It's funny oneyoudontknow refers to his Ulver review as example. If it were just me, I'd nuke that shit from orbit. :P At least it's not as obnoxious and self-important as Noktorn's reviews, but still... :nono:


Oh and by the way:
MacMoney wrote:
I'm not sure if it still stands (I'm lazy and haven't checked, or maybe it's just my memory from the yesteryears) but I remember the rules once (years ago) saying that the review should be written like the reader has no frame of reference.

No, no, no and no. This has never been the case. WTF....
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BastardHead
Magic Mike

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PostPosted: Thu Nov 29, 2012 6:42 pm 
 

I think what MacMoney was saying is in reference to the fact that you can't just compare something vaguely to the band's past. If you just go on about how Reign in Blood is faster than Show No Mercy, you're being completely unhelpful.
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OzzyApu
Metal freak

Joined: Fri Oct 13, 2006 12:11 am
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PostPosted: Thu Nov 29, 2012 6:59 pm 
 

BastardHead wrote:
I think what MacMoney was saying is in reference to the fact that you can't just compare something vaguely to the band's past. If you just go on about how Reign in Blood is faster than Show No Mercy, you're being completely unhelpful.

Right. ConorFynes was caught with this with a couple Motorhead reviews because all he said was "It sounds like Motorhead so that's good, it's a good album" and bullshit like that.
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Zodijackyl
Lazy Wizard

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PostPosted: Thu Nov 29, 2012 7:18 pm 
 

androdion wrote:
Zodijackyl wrote:
A lot of established reviewers work in a very set style as androdion mentioned, writing very systematically and limiting themselves when it comes to forming writing to fit the piece being reviewed - if anything, working in the opposite of an effective manner from a persuasive or informative viewpoint.

What do you mean to imply here Zodi? I'm sincerely not following, or maybe I am but I don't want to jump into conclusions. Do you mean to imply that reviewers who use a system for writing (i.e. a certain amount of paragraphs) limit themselves as to fit their opinions into a certain amount of text? Or am I reading this wrong? I'm not feeling attacked here, I just didn't get it. Everyone writes differently and with a formula or not, boundaries or not. But that doesn't mean that one packs more meaning than the other. If anything I think that sticking to a formula is a sign of finding a working method and doing the best with it. Respect towards the reader to me is brought by the best possible writing within the working method I feel comfortable with.

I agree with the sentiment that sometimes less is more, but wouldn't you say that sometimes less is less can also be true? If every negative opinion would be given such a small text frame wouldn't people just toss them out on principle, following the same one you mention about the size of the text mattering? Hey, I'm not saying that you should write a bigger review, I don't tell anyone what they should or shouldn't do and that's my way of being. But don't you think that what others are pointing out is that they wanted to read a better phrased negative opinion from you? Because I think that's mostly what they're saying.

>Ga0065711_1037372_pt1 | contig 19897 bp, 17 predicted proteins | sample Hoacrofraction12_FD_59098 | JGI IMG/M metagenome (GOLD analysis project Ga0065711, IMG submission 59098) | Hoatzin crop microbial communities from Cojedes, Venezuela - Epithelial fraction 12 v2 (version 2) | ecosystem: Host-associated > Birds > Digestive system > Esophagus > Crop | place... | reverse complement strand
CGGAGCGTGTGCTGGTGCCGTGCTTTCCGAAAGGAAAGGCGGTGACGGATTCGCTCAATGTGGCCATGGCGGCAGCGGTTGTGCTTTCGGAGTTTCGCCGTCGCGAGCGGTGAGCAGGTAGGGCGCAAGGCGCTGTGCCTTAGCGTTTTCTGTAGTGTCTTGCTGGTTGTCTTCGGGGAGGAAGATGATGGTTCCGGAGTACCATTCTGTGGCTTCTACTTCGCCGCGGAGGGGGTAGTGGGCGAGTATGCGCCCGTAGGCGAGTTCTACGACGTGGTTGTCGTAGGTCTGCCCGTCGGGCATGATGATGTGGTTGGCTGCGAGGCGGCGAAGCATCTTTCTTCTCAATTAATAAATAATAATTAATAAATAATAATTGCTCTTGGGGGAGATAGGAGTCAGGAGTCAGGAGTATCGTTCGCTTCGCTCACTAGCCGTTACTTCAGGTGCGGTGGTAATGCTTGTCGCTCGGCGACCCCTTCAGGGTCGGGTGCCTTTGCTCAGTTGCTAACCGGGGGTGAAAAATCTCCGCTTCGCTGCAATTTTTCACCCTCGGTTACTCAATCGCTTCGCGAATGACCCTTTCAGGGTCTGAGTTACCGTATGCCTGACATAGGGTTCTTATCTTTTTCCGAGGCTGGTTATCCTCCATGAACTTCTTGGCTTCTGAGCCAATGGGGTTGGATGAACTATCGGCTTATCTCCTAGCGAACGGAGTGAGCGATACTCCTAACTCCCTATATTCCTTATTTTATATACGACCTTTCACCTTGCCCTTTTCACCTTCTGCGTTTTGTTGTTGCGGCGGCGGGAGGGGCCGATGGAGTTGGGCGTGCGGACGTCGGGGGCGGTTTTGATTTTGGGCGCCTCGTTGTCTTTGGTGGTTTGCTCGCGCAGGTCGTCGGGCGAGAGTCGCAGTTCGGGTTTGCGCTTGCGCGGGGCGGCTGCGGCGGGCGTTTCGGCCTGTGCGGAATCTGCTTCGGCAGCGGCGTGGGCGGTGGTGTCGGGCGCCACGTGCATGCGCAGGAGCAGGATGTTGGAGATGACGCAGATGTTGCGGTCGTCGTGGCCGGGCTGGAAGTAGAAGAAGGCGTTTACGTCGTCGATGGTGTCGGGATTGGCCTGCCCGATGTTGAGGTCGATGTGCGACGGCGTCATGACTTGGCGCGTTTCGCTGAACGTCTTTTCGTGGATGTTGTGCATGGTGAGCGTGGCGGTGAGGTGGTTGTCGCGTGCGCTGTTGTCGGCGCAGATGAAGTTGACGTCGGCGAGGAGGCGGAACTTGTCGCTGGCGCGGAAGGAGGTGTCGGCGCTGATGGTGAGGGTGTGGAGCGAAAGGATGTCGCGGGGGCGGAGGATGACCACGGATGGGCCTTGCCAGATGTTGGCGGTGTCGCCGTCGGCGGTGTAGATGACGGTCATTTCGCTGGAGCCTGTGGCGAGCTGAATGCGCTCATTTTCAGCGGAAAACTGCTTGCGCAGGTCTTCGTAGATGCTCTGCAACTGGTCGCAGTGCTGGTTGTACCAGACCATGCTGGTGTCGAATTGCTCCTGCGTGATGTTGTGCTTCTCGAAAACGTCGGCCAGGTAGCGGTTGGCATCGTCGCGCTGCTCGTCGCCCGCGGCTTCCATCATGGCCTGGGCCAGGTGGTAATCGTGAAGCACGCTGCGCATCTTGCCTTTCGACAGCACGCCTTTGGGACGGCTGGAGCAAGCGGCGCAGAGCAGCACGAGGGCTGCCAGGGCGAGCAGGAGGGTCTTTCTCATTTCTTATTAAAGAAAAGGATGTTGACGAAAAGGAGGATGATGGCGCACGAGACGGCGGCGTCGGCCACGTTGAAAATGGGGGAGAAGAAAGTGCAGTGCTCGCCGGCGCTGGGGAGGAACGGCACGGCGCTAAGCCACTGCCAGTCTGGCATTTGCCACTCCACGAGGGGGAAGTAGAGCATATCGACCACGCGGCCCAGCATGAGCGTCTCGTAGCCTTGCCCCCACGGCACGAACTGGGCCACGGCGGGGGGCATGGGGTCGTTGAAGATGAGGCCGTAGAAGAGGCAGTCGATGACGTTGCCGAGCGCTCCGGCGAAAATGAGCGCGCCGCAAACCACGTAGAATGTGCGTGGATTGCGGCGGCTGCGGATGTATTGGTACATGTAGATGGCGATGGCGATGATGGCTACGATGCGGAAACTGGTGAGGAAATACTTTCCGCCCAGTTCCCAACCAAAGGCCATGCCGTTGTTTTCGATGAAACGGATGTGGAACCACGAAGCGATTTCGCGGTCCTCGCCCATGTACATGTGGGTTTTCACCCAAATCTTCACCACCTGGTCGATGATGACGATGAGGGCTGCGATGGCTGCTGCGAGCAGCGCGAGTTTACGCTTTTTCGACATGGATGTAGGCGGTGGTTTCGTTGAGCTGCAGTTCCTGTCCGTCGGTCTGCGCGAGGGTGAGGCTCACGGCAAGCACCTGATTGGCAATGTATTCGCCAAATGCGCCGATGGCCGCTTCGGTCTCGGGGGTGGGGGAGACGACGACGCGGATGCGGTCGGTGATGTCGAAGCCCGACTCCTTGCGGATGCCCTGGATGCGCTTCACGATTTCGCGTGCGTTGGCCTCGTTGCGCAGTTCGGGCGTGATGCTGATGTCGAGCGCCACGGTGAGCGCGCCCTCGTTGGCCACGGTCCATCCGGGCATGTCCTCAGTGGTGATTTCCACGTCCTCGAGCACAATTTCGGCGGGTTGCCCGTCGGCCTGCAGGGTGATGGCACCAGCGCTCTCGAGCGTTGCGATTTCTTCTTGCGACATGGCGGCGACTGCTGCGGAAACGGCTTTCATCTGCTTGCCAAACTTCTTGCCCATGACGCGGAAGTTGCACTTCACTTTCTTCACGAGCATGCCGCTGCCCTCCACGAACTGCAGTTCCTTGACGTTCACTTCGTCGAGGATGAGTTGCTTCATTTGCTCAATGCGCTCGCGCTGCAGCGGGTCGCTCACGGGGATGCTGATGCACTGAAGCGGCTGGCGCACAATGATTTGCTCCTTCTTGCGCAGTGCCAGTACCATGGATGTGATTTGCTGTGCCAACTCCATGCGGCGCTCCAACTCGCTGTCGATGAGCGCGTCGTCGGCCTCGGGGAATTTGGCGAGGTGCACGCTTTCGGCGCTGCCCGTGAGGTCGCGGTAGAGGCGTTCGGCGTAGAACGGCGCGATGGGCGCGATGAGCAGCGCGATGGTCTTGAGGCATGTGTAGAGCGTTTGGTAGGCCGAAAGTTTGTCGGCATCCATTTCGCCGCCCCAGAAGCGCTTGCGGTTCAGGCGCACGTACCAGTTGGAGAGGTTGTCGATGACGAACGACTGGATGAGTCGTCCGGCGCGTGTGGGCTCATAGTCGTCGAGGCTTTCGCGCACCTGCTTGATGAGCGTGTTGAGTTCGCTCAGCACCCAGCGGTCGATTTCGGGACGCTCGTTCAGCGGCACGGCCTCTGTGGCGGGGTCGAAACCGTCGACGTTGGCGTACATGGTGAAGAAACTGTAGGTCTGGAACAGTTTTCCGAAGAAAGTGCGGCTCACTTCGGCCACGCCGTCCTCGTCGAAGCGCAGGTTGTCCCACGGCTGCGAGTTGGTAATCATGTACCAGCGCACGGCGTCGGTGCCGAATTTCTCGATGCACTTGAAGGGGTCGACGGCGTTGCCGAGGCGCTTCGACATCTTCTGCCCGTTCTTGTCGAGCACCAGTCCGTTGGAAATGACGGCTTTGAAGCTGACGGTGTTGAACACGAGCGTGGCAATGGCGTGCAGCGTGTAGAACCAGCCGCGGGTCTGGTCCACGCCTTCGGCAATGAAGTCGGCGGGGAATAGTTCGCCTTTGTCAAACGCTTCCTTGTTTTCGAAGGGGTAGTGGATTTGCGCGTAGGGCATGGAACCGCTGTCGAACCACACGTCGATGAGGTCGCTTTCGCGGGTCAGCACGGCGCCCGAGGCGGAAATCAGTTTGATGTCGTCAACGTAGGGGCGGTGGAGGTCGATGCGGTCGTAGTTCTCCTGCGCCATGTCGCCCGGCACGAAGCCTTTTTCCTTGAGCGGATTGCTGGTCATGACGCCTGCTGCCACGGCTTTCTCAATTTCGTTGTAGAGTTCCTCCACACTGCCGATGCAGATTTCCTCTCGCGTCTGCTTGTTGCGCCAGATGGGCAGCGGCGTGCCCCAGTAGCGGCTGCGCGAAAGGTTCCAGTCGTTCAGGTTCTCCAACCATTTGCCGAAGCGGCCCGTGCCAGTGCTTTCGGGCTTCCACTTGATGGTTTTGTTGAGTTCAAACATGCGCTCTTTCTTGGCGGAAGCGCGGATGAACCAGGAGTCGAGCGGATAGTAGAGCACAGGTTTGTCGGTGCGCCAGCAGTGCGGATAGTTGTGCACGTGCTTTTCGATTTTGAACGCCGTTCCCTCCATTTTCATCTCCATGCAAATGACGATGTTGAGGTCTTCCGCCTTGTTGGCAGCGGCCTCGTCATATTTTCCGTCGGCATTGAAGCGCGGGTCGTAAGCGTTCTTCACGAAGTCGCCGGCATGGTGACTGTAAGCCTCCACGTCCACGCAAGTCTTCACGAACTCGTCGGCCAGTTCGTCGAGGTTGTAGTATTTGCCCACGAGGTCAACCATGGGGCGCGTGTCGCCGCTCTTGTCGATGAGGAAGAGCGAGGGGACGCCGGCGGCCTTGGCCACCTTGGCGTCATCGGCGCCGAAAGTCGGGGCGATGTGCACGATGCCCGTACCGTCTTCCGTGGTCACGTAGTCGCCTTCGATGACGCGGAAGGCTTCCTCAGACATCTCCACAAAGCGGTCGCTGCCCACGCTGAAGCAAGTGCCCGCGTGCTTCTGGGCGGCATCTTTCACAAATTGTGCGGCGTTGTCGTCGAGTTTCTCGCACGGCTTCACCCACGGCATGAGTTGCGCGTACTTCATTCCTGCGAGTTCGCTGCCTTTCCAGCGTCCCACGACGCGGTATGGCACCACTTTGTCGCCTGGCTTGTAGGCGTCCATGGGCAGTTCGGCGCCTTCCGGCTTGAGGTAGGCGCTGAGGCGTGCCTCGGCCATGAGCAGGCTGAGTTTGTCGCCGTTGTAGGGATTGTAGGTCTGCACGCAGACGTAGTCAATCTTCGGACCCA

Systematic reviewing can feel very impersonal and removed from the album and an opinion on it. It tends to be more conducive to overviews than reviews, habitually publishing a background and context for an album with some thoughts on it, good and bad, then summed up while feeling very businesslike - little or no feeling for the music coming through in the writing. I think you missed the point about quantity though - I was surprised that there is so much focus on quantity, because it has little correlation to quality in writing that is at least marginally competent - there are reviews with every combination of quality and quantity, and quality should be the primary focus.

A few examples of how I have written reviews in different formats to fit the music:

Extensive technical detailing and obnoxious flair.
http://www.metal-archives.com/reviews/M ... Zodijackyl

Brief and badass!
http://www.metal-archives.com/reviews/M ... Zodijackyl

Disorienting and unconventional while using many familiar forms.
http://www.metal-archives.com/reviews/O ... Zodijackyl

oneyoudontknow wrote:
Zodijackyl wrote:
If I was editing reviews for publication, especially in a high-cost print medium where space is valuable, I'd strike a significant portion of most reviews - there's a lot of wasted words that do very little to convey meaning.

I cannot recall how many magazines I have read in my life so far, but what struck me most is the general absence of quality in the writing and dealing with the issue at hand. Even in professional outlets, the overall description and analysis was barely scratching the surface, while at some point a few vague hints to some bands are thrown in; references, which came over like an excuse rather than providing something meaningful to the discussion.

Zodijackyl wrote:
Digital reviews tend to be different, where space is unlimited so writers tend to have little regard for it, rarely having any respect for the reader.

I like to refer to my Ulver reviews at this point. What you can do in the digital sphere is the ability to analyze things; to bring things into perspective and without a consideration for the length. Whether this is appropriate all the time can be debated of course, but at least there is the chance to do so. Maybe this is the intention of a lot of writers. Maybe this is what annoys you, because you have to go several of such works in a row and feel tired about the endless repetitions of arguments and facets.